Monday, 21 February 2011

Denied boarding? Don't let them deny you compensation as well!

Recently many students approached me to ask to write their master thesis about rights that consumers have while they book a flight, which then gets delayed or cancelled. They claim that they and their friends (aka: consumers) are not familiar with the protection they might receive in such situations and that it would be fascinating to study the remedies that as a consumer one might use against airlines.

On one hand, this was surprising to me since EU Regulation 261/2004 establishing common rules on compensation and assistance to passengers in the event of denied boarding and of cancellation or long delay of flights aimed at giving all European air passengers the same level of protection if something went wrong with their flight. It would seem then that in the past few years the situation should have been clarified. What happened, however, is far from any clear and comprehensible state of matters. Why? Mostly because the airlines prefer to pretend either that this EU Regulation 261/2004 does not exist or that it does not apply to the given situation. How is that possible? Let us first remind briefly the level of protection that consumers might expect:

The EU Regulation 261/2004 provided consumers with a possibility to claim compensation in case their flight was cancelled (pursuant to Article 7 of the Regulation) or delayed (confirmed in ECJ case: Sturgeon C-402/07. However, in order to protect the interests of the airline industry, an exception had been made for situations when the flight was cancelled or delayed due to extraordinary circumstances (i.e. they could not have been avoided even if all reasonable measures had been taken), Rec. 14 and Article 5 Sec. 3 of the Regulation. In recent ECJ case law (e.g. Sturgeon) it has been confirmed that these extraordinary circumstances should be understood narrowly and that the burden of proof that such an extraordinary circumstance had happened laid on the airline.This means that, in general, if your flight is cancelled you have a RIGHT to claim compensation. If your airline refuses to pay it - they have to justify that refusal. If their justification is not on the grounds of extraordinary circumstances: it is not valid and you should proceed with your claim.

What happens in practice, however? When a consumer approaches the airlines to claim compensation after his flight was cancelled or delayed he hears that no compensation is due to him since the reason for the given cancellation or delay was 'extraordinary circumstances' (an example may be found in a recent Guardian post). Usually, no explanation follows, which means that consumers may not question the true 'extraordinary' nature of these circumstances. Unfortunately, this tactic works since many consumers take it at a face value that there were indeed extraordinary circumstances and that as the result they had lost their right to claim compensation. Hereby, I would like to make an appeal for more consumers to actually question the airlines. Ask what the nature of the 'extraordinary circumstances' was. Ask for a written statement/explanation/denial of your compensation claim. If it does not sound convincing or if it does not give you any sufficient justification: demand more and demand your compensation. If that does not work - go to court to protect your rights and rights of other consumers!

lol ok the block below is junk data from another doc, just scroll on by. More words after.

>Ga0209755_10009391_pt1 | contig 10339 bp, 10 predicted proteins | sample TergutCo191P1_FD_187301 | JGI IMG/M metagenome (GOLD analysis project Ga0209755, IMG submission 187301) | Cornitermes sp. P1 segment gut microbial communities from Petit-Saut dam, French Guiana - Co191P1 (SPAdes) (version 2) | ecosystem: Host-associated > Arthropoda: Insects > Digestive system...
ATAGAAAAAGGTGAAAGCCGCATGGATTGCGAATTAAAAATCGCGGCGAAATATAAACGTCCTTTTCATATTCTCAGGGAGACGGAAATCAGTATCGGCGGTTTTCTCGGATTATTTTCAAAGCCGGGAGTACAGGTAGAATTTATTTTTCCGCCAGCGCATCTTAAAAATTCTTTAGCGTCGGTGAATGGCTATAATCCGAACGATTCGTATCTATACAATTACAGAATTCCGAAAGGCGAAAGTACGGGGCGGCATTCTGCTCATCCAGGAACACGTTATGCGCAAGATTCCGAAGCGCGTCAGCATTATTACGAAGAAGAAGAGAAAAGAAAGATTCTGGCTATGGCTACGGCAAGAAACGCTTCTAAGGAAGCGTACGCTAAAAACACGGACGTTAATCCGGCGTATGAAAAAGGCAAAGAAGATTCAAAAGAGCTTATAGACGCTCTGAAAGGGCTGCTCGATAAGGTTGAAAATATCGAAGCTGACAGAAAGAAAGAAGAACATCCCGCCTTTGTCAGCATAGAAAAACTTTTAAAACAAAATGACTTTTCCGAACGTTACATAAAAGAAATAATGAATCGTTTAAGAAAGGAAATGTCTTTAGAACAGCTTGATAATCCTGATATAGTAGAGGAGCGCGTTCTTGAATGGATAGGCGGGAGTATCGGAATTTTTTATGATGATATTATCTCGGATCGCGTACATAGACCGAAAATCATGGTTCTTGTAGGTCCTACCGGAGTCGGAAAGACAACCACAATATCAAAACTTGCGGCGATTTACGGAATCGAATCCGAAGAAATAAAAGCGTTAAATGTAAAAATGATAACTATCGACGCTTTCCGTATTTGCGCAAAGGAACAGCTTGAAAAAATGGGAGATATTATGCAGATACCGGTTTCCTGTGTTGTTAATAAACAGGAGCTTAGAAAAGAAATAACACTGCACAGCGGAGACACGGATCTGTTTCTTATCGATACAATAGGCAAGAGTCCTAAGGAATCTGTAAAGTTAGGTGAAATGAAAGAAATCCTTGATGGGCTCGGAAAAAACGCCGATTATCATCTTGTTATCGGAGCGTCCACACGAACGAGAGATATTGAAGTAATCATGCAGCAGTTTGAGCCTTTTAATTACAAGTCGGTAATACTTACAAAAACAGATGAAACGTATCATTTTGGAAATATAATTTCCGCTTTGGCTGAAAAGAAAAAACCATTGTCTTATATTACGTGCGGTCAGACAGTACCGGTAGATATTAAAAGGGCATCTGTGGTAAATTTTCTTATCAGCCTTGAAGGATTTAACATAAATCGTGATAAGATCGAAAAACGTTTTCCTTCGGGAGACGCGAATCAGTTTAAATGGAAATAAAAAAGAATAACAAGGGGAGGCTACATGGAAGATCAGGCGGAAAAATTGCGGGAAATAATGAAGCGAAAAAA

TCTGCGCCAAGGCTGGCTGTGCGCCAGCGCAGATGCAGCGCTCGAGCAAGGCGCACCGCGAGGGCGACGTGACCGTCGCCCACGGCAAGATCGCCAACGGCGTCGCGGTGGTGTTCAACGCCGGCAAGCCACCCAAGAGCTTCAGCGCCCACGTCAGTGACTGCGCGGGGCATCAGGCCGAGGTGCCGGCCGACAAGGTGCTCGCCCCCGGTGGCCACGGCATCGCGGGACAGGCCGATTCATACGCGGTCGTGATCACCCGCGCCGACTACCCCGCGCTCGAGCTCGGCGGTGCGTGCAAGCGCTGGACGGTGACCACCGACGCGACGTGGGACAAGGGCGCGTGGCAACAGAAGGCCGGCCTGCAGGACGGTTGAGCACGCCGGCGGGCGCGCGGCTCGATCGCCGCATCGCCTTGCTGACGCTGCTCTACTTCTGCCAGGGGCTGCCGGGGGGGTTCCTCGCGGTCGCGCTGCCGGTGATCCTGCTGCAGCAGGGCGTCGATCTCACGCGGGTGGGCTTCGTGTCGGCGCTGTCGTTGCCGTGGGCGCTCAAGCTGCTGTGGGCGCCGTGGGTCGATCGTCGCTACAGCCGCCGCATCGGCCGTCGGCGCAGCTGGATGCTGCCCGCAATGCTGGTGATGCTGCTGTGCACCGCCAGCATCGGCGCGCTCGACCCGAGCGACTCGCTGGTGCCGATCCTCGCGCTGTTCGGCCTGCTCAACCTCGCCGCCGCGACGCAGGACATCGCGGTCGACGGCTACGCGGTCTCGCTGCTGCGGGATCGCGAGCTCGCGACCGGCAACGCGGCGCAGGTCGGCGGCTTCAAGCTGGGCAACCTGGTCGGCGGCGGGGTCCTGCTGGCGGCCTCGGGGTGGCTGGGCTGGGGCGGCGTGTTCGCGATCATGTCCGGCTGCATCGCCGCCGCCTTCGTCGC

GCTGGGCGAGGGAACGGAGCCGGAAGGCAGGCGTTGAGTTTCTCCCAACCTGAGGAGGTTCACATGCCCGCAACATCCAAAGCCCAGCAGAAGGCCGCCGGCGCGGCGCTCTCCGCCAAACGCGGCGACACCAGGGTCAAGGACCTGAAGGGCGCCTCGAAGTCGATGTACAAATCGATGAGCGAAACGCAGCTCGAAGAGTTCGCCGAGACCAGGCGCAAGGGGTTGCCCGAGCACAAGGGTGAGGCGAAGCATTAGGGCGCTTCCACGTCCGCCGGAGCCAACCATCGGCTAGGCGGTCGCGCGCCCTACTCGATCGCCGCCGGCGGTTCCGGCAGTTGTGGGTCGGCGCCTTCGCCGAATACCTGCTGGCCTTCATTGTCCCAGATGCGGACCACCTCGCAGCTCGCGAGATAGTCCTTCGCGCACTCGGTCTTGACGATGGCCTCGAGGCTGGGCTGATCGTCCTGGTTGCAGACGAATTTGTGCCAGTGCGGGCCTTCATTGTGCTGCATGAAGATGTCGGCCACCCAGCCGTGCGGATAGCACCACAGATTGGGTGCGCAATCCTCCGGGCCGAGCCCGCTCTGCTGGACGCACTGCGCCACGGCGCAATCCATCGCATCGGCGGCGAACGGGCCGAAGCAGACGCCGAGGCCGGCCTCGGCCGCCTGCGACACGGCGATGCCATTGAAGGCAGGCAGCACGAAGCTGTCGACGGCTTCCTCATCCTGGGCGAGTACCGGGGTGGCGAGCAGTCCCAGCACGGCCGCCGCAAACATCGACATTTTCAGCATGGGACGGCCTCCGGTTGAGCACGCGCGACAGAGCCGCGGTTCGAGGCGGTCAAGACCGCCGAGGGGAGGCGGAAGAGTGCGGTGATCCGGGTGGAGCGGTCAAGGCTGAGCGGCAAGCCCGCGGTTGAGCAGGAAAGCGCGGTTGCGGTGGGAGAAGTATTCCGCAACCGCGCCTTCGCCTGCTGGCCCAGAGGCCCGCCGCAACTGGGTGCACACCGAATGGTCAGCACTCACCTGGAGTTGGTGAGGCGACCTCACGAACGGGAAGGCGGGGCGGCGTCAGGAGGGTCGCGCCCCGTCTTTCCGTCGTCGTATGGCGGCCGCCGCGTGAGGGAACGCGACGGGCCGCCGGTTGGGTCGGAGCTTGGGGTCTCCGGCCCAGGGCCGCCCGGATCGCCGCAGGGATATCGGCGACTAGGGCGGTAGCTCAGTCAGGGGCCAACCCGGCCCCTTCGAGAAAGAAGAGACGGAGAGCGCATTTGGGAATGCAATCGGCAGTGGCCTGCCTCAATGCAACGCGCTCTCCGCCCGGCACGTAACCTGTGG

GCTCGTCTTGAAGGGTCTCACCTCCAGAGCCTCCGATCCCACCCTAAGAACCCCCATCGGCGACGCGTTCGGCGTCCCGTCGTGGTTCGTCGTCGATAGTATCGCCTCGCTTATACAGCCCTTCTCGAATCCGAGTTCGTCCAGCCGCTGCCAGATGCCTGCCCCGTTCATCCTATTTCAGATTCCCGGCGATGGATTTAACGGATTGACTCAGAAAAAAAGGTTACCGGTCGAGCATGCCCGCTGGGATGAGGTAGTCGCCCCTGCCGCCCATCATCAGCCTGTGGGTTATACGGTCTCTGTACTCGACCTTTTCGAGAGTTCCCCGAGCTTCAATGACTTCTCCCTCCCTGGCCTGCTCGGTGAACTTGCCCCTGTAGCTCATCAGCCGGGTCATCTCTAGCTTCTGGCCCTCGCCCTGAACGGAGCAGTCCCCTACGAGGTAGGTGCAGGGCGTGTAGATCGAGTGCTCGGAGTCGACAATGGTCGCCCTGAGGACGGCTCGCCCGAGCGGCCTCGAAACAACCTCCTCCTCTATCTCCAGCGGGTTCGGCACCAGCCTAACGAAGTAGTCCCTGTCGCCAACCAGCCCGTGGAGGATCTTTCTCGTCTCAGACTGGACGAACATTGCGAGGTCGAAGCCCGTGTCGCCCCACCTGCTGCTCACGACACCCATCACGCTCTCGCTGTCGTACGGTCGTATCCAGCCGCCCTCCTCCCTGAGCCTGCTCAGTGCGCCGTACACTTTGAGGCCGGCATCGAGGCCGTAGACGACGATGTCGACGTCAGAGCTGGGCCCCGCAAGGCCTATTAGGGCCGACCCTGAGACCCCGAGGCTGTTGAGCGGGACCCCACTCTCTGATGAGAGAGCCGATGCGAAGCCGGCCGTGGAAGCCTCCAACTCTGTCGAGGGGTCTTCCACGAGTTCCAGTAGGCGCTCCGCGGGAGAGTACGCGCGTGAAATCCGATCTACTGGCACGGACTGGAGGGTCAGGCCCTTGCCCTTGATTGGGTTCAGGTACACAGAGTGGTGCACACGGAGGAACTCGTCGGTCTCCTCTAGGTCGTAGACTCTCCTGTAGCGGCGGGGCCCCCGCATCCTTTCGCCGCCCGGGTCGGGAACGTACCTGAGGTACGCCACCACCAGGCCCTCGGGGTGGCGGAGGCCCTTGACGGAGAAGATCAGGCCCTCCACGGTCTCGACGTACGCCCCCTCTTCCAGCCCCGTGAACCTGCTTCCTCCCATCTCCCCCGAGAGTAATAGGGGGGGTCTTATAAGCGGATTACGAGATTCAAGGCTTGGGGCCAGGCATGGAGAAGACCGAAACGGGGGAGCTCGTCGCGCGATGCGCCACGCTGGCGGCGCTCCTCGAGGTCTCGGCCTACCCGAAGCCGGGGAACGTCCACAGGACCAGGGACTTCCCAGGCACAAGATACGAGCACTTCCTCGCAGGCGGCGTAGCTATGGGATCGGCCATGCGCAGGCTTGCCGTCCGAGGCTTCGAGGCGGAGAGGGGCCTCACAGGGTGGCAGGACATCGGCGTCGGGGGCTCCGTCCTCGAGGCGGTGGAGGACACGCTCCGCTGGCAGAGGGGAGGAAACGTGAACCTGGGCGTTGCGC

2 comments:

  1. Very great and usefull post. Most of customers do not undertand that we have rights and we have to use them. However, some airlines have their own law. It is the case of Ryanair. One example is when in Spain a court said that Ryanair had to compensate a customer when the airline made him to pay 40€ for the board card in the airport. It is an abuse, and they should do it for free, as it is in the law.

    Other example was when a family with a baby tried to go onboard in a domestic flight and the crew asked for the ID or passport of the baby. The parents gave the "book family" that is enough for identifications until 14 years, but the crew refused it and they lost the flight. The court made Ryanair to pay the flight, the hotel, the new tickets, and a compensation.

    Another example is that the Spanish law says that a ticket is sold with one bagage (plus hand baggage). There are several court decisions against abuse from RYanair when the customer must pay 15€ for one baggage, but Ryanair did not change, and they are still charching for that. What should we do?


    Javier Ruiz Soler
    @spanishwalker on Twitter

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  2. I think the airlines do not change their strategies and keep on ignoring the law because there is not enough awareness among consumers and they know that only a few of all passengers would go to court against them.

    What can we do? We can make sure that more consumers are aware of their rights and ready to claim them so that it stops being financially beneficial for the airlines to deny these rights to consumers in the first place.

    One other idea is to report the airline to your national consumer protection organization - in certain European countries this could lead to enforcement of European consumer protection rules by posting fines on the airlines.

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